TIP 6 – Nail the first two minutes

If you nail the first two minutes, everything that follows will be calmer, and the entire patient journey starts to resemble a formula one pit stop with order out of the chaos. Remember, “the sickest patients need the calmest leadership.”

My thanks again to Anna Dobbie for these words of wisdom. I can’t stress enough how important it is to find your own style, but for example’s sake, these are her words during the first two minutes…

Hello, my name is Anna. I’m the trauma team leader.

f we can get the patient across

Then, we can hear what’s going on.

(thank the team that brought the patient in.)

Right folks

Can we take hold of the head at the top end?

Can we split the scoop top and bottom?

So, we will take the right side of the scoop out first.

So, three people down the patient’s left-hand side.

And we’re going to have all hands over ‘cause we’re bracing.

And we’re going to take the right-hand side of the scoop out first.

The command from the top when you’re ready is going to be ready brace remove

If we can now have those three people down the right-hand side, we’re taking the left side out.

And again, the command from the top is going to be ready brace remove

If we can resecure the head

If we can have some observations, please

If we can have a nice loud and clear primary survey

TIP 7 – The scoop

So you know the difference between a thoracotomy and a thoracostomy, how to insert a chest drain, practised at IV access, and even happy with bag-mask ventilation. But do you know how to break the scoop and remove it? Don’t be a trauma chump. Begin as you mean to go on. Getting the patient off the scoop slickly sets the tone and puts you on a sure footing.

TIP 8 – Have some flexibility, but know your priorities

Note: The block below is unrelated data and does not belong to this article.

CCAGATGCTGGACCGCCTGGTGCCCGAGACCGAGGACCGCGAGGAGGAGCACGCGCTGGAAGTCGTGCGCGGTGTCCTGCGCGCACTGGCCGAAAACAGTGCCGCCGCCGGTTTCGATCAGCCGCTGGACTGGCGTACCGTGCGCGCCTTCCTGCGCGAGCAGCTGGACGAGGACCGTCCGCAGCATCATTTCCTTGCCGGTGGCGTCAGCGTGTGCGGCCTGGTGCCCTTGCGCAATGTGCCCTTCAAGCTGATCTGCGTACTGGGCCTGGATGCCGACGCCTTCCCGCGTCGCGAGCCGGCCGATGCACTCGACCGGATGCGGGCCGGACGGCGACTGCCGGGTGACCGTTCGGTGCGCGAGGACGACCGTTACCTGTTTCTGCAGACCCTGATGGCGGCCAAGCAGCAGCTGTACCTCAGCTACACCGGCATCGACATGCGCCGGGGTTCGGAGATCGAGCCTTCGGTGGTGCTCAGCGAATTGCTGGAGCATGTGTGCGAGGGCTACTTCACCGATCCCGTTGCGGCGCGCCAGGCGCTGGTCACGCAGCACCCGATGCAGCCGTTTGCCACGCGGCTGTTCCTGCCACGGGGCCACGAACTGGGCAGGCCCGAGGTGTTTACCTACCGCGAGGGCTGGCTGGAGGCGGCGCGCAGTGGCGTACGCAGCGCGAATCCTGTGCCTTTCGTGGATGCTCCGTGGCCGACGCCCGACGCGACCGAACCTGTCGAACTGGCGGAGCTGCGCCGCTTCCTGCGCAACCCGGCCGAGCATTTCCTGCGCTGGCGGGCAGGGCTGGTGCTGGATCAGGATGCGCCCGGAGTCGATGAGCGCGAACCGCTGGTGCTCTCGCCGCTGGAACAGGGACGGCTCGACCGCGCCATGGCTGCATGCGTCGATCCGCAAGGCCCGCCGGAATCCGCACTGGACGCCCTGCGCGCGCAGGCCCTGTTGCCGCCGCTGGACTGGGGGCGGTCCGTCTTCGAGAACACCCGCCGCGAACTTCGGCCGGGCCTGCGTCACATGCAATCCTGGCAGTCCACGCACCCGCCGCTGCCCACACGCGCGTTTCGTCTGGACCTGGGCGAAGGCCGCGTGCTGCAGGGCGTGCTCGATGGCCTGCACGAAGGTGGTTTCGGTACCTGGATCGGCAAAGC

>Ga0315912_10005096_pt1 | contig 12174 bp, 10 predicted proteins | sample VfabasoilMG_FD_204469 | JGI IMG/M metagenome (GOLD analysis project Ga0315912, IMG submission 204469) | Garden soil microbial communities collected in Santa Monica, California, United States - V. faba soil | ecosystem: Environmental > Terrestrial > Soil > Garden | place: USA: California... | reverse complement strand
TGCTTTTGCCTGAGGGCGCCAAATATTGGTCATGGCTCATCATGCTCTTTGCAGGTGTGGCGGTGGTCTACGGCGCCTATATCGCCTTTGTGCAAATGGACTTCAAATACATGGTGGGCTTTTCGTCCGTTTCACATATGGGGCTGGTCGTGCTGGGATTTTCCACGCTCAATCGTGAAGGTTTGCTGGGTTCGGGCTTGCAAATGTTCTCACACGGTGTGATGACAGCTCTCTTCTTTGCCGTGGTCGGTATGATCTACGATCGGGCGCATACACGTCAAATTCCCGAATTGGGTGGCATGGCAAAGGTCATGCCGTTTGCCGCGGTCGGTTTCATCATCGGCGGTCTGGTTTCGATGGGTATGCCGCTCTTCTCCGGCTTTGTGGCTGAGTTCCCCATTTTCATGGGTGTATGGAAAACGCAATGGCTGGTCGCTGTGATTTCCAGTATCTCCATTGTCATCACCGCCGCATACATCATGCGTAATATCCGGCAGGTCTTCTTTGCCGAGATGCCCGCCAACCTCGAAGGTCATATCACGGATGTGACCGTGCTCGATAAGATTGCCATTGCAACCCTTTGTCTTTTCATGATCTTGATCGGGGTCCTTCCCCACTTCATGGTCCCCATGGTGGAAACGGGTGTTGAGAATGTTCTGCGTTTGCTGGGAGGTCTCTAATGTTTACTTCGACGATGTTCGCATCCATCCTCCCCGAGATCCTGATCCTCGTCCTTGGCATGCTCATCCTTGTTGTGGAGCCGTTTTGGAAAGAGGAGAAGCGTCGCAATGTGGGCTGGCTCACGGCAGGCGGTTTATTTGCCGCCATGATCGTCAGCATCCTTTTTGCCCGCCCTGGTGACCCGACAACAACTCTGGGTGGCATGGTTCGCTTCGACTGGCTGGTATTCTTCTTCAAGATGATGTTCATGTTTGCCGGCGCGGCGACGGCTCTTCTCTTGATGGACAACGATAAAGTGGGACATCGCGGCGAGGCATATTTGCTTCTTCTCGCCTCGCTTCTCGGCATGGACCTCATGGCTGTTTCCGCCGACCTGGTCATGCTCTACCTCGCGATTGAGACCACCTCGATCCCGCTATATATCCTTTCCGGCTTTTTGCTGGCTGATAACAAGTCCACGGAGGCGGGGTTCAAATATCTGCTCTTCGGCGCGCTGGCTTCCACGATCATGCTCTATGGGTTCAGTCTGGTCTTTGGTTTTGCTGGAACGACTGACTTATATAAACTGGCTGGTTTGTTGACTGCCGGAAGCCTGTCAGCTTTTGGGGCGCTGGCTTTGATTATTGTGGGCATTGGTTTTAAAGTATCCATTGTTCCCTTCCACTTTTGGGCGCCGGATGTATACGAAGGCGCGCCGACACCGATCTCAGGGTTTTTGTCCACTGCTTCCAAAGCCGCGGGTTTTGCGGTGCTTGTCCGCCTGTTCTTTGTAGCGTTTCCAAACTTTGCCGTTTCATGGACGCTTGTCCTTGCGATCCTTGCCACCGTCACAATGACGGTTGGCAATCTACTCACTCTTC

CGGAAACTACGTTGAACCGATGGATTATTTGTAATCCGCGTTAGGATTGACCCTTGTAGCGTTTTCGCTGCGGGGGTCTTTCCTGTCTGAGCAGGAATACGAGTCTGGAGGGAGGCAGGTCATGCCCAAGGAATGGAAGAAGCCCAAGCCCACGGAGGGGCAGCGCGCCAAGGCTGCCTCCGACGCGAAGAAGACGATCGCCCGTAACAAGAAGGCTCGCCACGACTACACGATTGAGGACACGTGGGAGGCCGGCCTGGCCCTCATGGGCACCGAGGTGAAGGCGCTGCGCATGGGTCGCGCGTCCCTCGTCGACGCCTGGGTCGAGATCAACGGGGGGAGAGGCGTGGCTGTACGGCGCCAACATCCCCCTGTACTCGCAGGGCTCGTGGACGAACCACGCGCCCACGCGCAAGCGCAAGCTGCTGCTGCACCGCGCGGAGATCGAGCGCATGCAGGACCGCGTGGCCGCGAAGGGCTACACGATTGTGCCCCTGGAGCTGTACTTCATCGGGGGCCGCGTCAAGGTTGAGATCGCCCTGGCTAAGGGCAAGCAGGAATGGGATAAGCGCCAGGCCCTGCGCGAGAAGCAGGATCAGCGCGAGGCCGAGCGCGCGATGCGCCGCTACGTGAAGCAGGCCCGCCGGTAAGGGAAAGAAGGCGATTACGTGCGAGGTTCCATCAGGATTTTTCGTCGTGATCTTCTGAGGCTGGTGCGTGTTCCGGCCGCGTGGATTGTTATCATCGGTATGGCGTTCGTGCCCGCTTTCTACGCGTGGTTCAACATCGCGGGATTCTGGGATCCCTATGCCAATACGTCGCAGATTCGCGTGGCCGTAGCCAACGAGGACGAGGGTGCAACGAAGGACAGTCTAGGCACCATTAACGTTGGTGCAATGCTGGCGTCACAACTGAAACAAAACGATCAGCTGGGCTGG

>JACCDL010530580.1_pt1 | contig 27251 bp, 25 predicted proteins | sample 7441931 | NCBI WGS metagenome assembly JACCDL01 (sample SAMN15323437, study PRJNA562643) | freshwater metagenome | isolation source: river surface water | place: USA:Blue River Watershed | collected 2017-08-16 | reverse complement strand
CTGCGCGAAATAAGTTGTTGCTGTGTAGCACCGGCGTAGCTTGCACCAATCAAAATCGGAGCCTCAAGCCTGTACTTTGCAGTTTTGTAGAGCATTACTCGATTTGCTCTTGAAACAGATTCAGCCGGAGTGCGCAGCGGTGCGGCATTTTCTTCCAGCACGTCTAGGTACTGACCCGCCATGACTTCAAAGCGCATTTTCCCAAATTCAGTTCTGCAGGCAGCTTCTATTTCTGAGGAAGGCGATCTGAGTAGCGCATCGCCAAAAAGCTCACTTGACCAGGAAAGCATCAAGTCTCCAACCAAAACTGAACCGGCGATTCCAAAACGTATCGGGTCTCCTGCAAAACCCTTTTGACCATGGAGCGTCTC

In medicine, many of us are perfectionists. Applying high standards across your practice, even during lower acuity cases, will serve you well. However, you still need to be flexible. Children are not small adults. They don’t all come in strapped to a stretcher, able to follow instructions and lying nicely in the anatomical position.

A toddler with scalds probably won’t want to leave their parent’s arms.

A child with c-spine injuries may not remain on command and instead needs the consistency of one friendly face or the additional magic of a play therapist.

A stabbed teenager may not cooperate and lie down to be examined, panicking with impatience, thinking they’ll die.

In all the above examples, I have forgone the standard rigid ATLS structure and prioritised regaining calm control. Be prepared to do away with the formality and take a practical approach.

Clearly assert acceptable compromises.

“Let’s get the toddler on parent’s lap, let’s get analgesia, then let’s examine and get photographs.”

Determine priorities and set your boundaries.

“One person stay at the head, everyone step back, bring in the play therapist, the priority is c-spine control, monitoring and primary survey will follow.”

Assert your goals

“Sir,” (I say sir to male teenagers; it’s my authentic style), “I need your help. If you focus on my friend here” (e.g. the anaesthetist), “I can focus on making sure you are ok. We need to perform a thorough stab check before we move on.”

TIP 9 – Set time-directed goals

With so much potential for chaos, it is easy to lose situational awareness and track of time.

This may seem very basic, but keep one eye on the clock.